In spring 2006 I came to Japan for the first time. My Grandparents and I made a trip around Honshu for two weeks.
Although I have already travelled to a lot of countries before visiting Japan, I always felt that I wanted to see a different country for the next trip. But Japan was different for me. It was the first time for me to feel that I wanted to visit the same country again. But I decided that if I go to Japan for a second time, I won’t go as a tourist but as a person who is living a normal Japanese life.
I grew up in a city with 25.000 citizens in East Germany. The buildings there are really old and traditional and the city is surrounded by mountains and lakes. I walk to my school every morning. It takes me about 10 minutes.
During my exchange year I studied at 品川女子学院a girls school in Tokyo, the largest city in the world. My host family lived in Yokosuka, a port in Kanagawa prefecture. It took me longer than one hour to go to school.
I think this was the biggest change I had to adept to. But it also changed my view of the world to live in such a big city.
Another big change was the fact to be a student at a girl’s school. In Germany I was the only girl in my class, so I was kind of afraid if I will be able to make friends in a class which consists of girls only. But everyone was so nice and supporting, that it wasn’t a problem at all.
After having lived in Tokyo and meeting so many people from various countries it was really hard for me to go back to my small city in Germany.
Now five years later after my High School Exchange I am back in Tokyo. The fact that I am older now made me realize many things about Tokyo I wasn’t aware of before.
Tokyo gives me the chance to try things, to get to know things I would have never been able to experience in Germany. But on the other hand life is really busy and tiring. I often miss situations like sitting with my parents in our garden during afternoon, having dinner together outside and watching the sunset.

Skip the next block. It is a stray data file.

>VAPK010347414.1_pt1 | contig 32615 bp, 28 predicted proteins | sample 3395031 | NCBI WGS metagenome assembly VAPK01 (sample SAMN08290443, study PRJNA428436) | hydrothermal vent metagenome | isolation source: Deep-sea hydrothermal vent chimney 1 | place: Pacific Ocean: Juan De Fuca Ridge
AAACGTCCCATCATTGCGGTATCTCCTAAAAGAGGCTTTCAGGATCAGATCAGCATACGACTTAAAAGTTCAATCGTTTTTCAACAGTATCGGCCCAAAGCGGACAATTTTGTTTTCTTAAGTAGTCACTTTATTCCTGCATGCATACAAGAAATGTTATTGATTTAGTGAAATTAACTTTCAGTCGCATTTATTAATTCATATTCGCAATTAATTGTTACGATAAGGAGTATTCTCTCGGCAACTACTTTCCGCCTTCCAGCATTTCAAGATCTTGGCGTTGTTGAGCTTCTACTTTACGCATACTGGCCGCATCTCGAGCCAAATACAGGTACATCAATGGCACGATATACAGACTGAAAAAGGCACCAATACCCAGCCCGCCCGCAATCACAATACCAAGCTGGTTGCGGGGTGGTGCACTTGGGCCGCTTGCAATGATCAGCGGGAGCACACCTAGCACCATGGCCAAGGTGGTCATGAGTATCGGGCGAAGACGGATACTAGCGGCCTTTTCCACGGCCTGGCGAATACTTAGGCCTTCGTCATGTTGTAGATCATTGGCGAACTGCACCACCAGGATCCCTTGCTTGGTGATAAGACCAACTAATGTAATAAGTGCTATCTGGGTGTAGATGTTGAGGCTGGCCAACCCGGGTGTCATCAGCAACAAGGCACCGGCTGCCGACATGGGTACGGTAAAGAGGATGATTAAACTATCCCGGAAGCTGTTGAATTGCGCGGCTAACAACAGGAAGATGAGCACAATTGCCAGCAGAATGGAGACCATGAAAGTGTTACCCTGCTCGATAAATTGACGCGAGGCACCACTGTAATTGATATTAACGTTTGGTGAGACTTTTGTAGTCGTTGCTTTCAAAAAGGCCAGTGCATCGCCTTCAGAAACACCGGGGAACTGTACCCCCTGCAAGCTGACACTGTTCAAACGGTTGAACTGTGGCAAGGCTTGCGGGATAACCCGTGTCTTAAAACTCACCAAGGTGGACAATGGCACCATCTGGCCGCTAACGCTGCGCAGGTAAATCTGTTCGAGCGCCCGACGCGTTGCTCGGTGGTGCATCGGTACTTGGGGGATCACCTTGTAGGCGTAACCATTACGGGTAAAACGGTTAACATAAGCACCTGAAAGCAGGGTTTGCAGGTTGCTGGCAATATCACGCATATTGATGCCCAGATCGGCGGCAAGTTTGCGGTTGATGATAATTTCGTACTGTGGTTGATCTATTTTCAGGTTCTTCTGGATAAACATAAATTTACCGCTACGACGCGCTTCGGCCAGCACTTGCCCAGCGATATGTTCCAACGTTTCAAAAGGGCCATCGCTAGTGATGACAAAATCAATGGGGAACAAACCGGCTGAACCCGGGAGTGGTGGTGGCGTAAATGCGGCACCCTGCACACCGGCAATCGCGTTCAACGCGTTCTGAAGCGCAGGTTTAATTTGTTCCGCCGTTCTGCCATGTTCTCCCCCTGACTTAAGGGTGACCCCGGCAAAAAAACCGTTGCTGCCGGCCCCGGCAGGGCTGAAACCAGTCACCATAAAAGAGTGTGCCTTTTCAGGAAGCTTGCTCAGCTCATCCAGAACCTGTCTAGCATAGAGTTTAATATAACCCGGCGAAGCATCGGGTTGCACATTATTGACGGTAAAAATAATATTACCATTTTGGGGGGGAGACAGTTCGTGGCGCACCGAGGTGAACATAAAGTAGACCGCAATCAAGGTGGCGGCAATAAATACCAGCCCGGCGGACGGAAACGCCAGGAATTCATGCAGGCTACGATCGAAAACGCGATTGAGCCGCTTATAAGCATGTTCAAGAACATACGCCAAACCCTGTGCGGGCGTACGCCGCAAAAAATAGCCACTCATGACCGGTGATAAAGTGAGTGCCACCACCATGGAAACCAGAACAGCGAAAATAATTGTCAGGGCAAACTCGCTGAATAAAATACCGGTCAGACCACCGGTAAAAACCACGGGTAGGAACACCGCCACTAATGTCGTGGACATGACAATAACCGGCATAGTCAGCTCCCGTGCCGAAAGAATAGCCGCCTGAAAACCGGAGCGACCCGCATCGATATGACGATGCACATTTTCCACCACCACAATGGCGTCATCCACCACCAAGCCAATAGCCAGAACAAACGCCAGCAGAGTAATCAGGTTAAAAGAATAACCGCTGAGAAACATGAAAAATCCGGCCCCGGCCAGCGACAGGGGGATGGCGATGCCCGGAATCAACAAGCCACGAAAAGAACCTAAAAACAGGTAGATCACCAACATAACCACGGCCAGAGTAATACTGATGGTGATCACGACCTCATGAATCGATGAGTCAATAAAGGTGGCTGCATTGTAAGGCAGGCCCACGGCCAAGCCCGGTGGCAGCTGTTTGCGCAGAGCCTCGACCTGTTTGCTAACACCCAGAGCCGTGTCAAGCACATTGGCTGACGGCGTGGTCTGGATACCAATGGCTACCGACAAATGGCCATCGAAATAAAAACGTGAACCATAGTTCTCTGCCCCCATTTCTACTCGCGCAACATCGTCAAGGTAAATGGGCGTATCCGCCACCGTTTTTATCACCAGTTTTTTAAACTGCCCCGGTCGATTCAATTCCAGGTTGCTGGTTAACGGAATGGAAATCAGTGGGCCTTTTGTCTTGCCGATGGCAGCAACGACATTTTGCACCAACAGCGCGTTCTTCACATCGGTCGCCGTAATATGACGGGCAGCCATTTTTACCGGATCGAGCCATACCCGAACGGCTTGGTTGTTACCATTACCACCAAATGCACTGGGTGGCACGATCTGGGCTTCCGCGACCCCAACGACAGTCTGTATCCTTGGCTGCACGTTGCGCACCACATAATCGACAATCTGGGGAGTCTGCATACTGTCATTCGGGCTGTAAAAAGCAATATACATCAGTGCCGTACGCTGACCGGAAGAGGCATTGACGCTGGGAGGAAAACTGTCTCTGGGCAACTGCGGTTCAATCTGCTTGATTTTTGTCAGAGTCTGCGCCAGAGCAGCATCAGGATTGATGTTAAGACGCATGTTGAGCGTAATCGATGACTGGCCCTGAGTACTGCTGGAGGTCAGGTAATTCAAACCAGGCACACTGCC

Right now I have a hard time to decide which lifestyle to chose.
I think that Japanese and Germans are not so different in character but the school system defers totally from each other.
German school life:
Morning: I wake up at 7am; I spend a lot of time thinking about what to wear at school, because we have no school uniform in Germany. After getting dressed I have a light breakfast (apple, yoghurt). I also make me some bread for late breakfast (after 4th class). Then I leave for school. Some people are coming to school by bicycle, others by bus but I walk. My school is only 10min. away from my Home.
The 1st class starts at 8:15am, but it might be possible that you have a 0th class which starts usually at 7:15am. One class lasts for 45min.
Between classes you have either a 5min. or 10min. break. Bigger breaks are after the 4th class (20min.) and 6th class (1hr.).
You mostly have to change your classroom for every class. In Germany each teacher has his classroom. The students need to go to the teacher’s classroom to receive a lesson.